How Coronavirus Emphasizes the Need for Accessibility

This time will show us both how easy it is to make work, education, and services accessible, and how reliant we still are on our inaccessible systems.

3 min

Amid the uncertainty and caution during the Novel Coronavirus (COVID-19) pandemic, large companies and employers are responding with changes for their customers, users, and employees. People are isolating in their homes. Work takes place in the home (for many). Only "essential" in-person business interactions continue. Now, the importance of accessibility is brought into full relief. There are many things that organizations should always consider about accessibility. The current global situation has only highlighted those:

Are we sharing information in an accessible format?

Organizations and officials must share crucial information in accessible formats. Was that PDF sent out to community members about grocery delivery services properly tagged so that a person who is blind and uses a screen reader can get the same information independently? Even beyond accessible technologies, information can and should be presented in multiple languages. Public information should have a 6th-grade reading level and include visual representations for those who might not be able to read the content.

Are we truly supporting remote workers?

Moving to remote work has been a huge shift for many organizations. Travel is limited. Meetings and conferences are now video chats. Presentation materials are shared more readily over email or Slack. Companies are necessarily supporting people to continue their best work from home. The success of these efforts during this time should be a testament to the value of investing sustainably in remote accessibility.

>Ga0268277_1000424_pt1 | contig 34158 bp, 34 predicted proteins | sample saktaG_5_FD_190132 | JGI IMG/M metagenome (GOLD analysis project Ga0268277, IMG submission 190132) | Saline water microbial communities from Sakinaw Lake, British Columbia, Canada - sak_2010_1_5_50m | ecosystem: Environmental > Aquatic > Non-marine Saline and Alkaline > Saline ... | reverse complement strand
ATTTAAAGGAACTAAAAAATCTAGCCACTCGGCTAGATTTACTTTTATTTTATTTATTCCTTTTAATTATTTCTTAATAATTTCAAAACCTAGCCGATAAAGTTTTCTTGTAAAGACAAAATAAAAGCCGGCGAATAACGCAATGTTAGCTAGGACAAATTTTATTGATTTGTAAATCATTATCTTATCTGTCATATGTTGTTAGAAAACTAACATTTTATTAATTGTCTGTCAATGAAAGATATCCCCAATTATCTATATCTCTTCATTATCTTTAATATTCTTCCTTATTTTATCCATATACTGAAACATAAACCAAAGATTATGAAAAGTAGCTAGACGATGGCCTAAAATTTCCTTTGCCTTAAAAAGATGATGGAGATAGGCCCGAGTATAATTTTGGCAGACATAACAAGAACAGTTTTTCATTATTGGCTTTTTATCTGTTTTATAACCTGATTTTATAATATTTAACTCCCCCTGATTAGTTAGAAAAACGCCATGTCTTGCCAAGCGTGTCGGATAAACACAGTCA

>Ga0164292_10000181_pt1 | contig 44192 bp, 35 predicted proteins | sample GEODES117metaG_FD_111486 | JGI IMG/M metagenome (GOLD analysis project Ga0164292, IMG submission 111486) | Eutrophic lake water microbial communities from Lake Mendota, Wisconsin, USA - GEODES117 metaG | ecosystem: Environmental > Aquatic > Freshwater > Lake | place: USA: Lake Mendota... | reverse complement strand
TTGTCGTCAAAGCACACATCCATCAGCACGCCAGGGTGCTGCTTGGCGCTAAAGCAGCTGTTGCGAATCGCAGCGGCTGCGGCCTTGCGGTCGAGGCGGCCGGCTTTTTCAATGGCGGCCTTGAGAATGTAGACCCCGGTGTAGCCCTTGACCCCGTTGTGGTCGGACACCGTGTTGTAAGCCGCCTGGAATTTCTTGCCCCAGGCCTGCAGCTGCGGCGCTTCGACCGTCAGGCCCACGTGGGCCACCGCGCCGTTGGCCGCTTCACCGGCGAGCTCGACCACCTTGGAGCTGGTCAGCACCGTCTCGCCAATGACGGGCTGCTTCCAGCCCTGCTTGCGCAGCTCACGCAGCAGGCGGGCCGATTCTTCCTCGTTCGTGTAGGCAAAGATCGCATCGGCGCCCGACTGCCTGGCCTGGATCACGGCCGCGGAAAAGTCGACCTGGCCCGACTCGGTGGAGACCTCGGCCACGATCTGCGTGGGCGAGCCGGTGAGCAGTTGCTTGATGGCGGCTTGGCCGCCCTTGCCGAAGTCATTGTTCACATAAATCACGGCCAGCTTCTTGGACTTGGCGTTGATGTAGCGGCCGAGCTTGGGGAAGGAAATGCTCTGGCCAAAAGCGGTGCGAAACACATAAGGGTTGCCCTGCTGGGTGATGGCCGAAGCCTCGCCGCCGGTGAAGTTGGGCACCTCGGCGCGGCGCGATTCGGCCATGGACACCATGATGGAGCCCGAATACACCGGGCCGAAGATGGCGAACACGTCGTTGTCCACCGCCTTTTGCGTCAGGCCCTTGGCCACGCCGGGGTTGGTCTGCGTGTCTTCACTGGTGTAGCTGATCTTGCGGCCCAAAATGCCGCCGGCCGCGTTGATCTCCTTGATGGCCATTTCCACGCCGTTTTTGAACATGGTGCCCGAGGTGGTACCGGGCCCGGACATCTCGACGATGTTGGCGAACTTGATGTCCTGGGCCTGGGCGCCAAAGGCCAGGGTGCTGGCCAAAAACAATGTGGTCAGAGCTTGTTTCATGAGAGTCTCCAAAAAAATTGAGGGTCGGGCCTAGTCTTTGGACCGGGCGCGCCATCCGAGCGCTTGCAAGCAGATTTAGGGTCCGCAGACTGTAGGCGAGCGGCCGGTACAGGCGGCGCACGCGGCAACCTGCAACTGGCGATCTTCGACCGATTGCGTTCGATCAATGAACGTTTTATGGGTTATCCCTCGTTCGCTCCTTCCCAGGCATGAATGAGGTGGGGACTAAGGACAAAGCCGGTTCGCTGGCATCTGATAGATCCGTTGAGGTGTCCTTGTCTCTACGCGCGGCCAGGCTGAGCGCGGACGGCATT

Disability advocates like Karrie Higgins are quick to point out that remote accommodations have long been requested by people in the disability community, and long been denied. It seems online instruction, paying for sick leave, and single-use products are only worthwhile for organizations to provide now that the health of able-bodied people is at stake. The investments made now have to carry forward for the individuals who need them.

Are we creating accessible experiences and services?

Brick and mortar stores are shifting their efforts to online shopping experiences. Delivery apps are experiencing a surge in usage. Online experiences are now the necessary means of interacting with a product or service. Companies with inaccessible online experiences are shutting off contact with customers.

Web accessibility guidelines help organizations develop accessible experiences. For example, keyboard users will be able to make those online purchases while they can’t go to the mall. Even after operations return to "normal," teams can continue developing websites and applications that are simple and intuitive for all users, not just those without disabilities who might be using the web a bit differently.

This time will show us both how easy it is to make work, education, and services accessible, and how reliant we still are on our inaccessible systems.

Perhaps, once this has passed, we can collectively realize that accessibility isn’t an optional add-on. Accessibility is a civil right.

This post originally appeared on LinkedIn